Parking Initiatives


Not all disabilities are visible. Frequently, we hear from permit holders who have a hidden or invisible disability who tell us that their need for an accessible parking space was questioned. The idea for this initiative came through comments received through our Your Ideas initiative and through conversations that we have had with permit holders.

As part of SPARC BC’s public education and outreach, we have developed a series of cards that include information about invisible or hidden disabilities. The cards highlight different messages and include, “Please leave space for me”, “I have good days and bad days, on good days, I don’t use this space,” and “I am a valid permit holder.”

In developing these cards, one of our goals has been to work with TransLink or B.C. Transit to create a campaign that would allow people with invisible or hidden disabilities to have access to the priority seating on buses and transit. In this case, the card would say “Please offer me a seat” and could be used by anyone with a disability to access priority seating.

Image of a blue card that reads "Not all disabilities are visible". Blue and white stick figure next to text.
Card that reads "Not all disabilities are visible. I have good days and bad days, on good days I leave the parking space for others. The left has an image of accessible parking spaces.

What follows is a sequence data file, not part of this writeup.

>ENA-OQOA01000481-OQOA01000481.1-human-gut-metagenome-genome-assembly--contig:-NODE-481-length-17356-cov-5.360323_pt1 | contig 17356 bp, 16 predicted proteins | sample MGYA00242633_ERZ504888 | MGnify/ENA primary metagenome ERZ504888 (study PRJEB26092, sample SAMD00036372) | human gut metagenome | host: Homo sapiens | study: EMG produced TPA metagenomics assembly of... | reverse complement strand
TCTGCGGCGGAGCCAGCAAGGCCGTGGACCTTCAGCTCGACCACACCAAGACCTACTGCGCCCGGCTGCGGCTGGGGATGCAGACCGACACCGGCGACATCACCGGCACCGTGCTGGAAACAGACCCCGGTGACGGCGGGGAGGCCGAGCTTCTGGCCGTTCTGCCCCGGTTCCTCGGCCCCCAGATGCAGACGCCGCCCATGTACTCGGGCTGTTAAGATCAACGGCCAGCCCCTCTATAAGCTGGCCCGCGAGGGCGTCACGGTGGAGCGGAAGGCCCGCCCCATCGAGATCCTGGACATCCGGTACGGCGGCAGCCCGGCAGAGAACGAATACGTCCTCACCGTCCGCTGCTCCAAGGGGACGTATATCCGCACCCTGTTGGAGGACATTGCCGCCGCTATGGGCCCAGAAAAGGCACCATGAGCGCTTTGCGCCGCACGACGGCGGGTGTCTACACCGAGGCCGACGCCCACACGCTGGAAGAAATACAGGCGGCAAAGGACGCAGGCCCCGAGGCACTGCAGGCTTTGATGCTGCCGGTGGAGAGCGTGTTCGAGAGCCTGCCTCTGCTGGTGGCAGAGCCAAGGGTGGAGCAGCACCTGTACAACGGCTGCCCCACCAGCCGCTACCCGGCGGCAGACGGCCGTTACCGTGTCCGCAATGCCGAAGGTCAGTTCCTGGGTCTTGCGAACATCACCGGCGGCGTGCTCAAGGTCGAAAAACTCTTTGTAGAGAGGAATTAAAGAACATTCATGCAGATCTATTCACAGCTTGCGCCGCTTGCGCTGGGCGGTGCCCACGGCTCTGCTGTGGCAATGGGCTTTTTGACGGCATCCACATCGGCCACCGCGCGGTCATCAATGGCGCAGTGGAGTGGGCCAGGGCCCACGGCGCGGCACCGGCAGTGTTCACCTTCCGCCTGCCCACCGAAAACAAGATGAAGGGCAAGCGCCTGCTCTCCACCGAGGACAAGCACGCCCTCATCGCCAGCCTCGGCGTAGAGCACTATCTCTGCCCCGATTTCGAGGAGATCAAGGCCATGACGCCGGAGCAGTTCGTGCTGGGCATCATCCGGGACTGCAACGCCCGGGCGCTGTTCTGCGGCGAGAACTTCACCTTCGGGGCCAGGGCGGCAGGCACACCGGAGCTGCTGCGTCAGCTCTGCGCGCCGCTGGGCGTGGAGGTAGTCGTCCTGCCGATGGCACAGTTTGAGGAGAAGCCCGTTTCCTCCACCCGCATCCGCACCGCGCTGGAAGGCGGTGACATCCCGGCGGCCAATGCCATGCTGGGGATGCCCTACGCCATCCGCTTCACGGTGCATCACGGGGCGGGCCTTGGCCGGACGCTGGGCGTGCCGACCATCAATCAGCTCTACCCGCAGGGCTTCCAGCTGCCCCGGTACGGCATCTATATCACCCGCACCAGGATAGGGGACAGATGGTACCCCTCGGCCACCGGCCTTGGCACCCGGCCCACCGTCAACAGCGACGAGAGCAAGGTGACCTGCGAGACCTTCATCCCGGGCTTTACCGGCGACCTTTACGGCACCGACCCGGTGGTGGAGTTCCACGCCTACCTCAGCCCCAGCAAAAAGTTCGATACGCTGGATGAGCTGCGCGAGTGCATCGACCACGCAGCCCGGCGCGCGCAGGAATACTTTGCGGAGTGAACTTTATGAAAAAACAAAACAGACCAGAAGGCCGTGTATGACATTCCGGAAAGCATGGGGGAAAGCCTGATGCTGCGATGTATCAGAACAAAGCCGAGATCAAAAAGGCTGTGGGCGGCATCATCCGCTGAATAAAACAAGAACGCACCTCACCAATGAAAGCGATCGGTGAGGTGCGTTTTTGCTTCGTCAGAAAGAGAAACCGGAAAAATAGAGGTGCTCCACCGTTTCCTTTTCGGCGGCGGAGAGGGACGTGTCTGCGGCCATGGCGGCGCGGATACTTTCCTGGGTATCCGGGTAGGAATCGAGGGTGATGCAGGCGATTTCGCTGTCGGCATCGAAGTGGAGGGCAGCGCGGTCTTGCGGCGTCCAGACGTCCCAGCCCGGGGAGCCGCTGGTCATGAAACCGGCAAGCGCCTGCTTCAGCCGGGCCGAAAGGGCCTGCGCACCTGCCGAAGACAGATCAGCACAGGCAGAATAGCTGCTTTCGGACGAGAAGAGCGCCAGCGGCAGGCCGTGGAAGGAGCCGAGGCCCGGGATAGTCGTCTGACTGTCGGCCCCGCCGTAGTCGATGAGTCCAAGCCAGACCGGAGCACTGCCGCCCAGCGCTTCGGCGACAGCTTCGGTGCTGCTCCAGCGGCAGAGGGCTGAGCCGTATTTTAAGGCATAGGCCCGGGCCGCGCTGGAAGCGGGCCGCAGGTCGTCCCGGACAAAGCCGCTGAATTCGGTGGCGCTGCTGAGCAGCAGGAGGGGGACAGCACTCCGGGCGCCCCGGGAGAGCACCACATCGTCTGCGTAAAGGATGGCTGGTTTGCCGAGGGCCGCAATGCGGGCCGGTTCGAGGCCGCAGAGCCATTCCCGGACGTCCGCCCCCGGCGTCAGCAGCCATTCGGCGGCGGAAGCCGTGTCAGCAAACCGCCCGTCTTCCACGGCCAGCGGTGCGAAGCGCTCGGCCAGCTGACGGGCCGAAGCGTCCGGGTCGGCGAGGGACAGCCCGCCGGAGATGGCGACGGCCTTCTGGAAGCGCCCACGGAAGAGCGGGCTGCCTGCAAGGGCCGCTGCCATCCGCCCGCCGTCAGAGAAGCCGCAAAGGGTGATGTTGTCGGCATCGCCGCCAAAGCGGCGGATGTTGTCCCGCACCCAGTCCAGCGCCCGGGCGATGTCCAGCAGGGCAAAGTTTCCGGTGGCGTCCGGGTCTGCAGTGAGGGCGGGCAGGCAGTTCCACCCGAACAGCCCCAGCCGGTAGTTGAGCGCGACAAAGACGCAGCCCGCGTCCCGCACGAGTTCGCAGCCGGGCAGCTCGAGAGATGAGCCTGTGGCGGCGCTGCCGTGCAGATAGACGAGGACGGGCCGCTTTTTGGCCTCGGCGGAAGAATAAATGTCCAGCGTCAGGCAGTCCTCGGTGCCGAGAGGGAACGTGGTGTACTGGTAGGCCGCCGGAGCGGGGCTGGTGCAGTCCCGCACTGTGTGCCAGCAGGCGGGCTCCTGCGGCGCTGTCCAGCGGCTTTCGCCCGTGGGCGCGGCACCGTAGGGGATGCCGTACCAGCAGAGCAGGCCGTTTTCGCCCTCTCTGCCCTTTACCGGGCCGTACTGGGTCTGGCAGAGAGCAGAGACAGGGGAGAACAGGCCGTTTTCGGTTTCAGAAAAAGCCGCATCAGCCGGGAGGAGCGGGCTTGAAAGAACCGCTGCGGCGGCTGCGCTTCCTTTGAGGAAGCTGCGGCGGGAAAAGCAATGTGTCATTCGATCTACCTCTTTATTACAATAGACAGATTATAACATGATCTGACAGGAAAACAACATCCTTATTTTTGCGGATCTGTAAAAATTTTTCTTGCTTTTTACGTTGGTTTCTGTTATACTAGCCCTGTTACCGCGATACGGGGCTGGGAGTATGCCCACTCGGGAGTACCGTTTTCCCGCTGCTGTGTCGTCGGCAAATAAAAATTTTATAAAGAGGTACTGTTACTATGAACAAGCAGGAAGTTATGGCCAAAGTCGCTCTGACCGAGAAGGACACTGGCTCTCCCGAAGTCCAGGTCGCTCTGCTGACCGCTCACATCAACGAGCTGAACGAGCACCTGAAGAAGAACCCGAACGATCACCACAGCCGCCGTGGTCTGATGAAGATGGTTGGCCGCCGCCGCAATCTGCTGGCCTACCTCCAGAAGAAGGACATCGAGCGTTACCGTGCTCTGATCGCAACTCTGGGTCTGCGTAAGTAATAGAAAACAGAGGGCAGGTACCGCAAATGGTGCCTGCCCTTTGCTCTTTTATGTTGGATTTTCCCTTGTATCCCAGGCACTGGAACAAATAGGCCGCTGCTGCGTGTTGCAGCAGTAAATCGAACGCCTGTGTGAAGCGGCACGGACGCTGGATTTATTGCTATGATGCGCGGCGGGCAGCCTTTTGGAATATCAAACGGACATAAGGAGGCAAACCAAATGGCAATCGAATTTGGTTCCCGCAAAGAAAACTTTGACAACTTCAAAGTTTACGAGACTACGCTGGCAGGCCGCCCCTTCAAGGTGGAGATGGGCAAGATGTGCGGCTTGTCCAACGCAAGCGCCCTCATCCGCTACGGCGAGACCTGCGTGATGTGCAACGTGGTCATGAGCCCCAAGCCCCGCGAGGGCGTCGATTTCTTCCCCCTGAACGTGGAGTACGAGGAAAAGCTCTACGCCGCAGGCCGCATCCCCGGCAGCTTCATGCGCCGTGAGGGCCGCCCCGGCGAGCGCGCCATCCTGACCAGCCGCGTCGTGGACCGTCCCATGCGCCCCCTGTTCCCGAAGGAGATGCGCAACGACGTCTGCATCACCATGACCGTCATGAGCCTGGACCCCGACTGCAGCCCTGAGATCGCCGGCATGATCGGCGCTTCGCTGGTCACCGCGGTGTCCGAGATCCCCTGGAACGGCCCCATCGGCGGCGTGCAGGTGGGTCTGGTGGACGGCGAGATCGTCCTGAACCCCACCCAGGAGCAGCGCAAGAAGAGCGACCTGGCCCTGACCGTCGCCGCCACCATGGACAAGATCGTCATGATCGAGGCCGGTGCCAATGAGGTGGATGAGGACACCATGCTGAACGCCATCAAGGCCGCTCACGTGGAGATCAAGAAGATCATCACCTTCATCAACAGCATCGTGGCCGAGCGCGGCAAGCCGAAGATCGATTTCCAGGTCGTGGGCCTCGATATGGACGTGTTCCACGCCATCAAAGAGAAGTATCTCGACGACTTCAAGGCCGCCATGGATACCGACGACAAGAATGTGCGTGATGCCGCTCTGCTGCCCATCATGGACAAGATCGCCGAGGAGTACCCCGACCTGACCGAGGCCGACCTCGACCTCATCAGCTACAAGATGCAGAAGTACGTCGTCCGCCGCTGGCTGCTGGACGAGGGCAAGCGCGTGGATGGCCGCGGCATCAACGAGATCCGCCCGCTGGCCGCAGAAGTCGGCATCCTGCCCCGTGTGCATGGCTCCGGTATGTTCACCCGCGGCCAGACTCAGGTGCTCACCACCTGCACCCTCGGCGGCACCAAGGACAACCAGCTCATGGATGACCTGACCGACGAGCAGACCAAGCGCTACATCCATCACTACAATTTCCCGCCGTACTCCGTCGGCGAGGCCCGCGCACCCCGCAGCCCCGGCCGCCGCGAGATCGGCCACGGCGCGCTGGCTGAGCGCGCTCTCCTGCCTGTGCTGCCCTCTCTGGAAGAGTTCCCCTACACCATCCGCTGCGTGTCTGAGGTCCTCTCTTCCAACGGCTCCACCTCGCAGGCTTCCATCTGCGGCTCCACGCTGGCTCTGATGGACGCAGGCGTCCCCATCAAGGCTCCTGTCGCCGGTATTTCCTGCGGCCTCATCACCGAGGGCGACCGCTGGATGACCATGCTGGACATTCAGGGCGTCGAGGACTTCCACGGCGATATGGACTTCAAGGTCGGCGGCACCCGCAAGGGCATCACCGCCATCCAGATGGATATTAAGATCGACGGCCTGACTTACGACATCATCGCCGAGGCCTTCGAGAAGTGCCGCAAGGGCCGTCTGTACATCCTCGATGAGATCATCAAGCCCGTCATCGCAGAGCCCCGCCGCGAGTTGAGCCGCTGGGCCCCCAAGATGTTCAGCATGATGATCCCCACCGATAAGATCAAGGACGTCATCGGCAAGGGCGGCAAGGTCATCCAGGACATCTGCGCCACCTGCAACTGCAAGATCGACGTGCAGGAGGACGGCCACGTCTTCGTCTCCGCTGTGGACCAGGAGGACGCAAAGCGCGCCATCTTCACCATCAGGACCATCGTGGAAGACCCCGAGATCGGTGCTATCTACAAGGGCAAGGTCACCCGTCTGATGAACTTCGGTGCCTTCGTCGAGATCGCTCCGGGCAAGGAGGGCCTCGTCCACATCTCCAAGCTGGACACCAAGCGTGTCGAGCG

In 2019, we launched our project called “Accessible Parking in Accessible Communities.” Working with the Richmond Centre for Disability, the South of Fraser Active Living Group (SFALG), and other community partners and stakeholders, SPARC BC developed a “mapping app” that captures information on the inventory of accessible parking spaces both on and off the street.

It includes information on the location of the spaces both in terms of the type of spaces available as well as design-related considerations (location, dimensions, signage, and safety). Patterns of use for the spaces were also recorded including instances of misuse and abuse. 

The research is being used to demonstrate the need for different types of spaces including the need for more van accessible parking, as well as to strengthen efforts around enforcement.

Accessible Parking Awareness Month

SPARC BC introduced its first Accessible Parking Awareness Month in November 2020. 

Through Accessible Parking Awareness Month, our goal is to reach out to local governments to build increased awareness around existing and emerging needs for accessible parking as well as strengthen efforts to better meet the needs of people with disabilities. We want to draw attention to the need for designated accessible parking and to put measures in place which allow communities to work together to help ensure these spaces are respected and protected.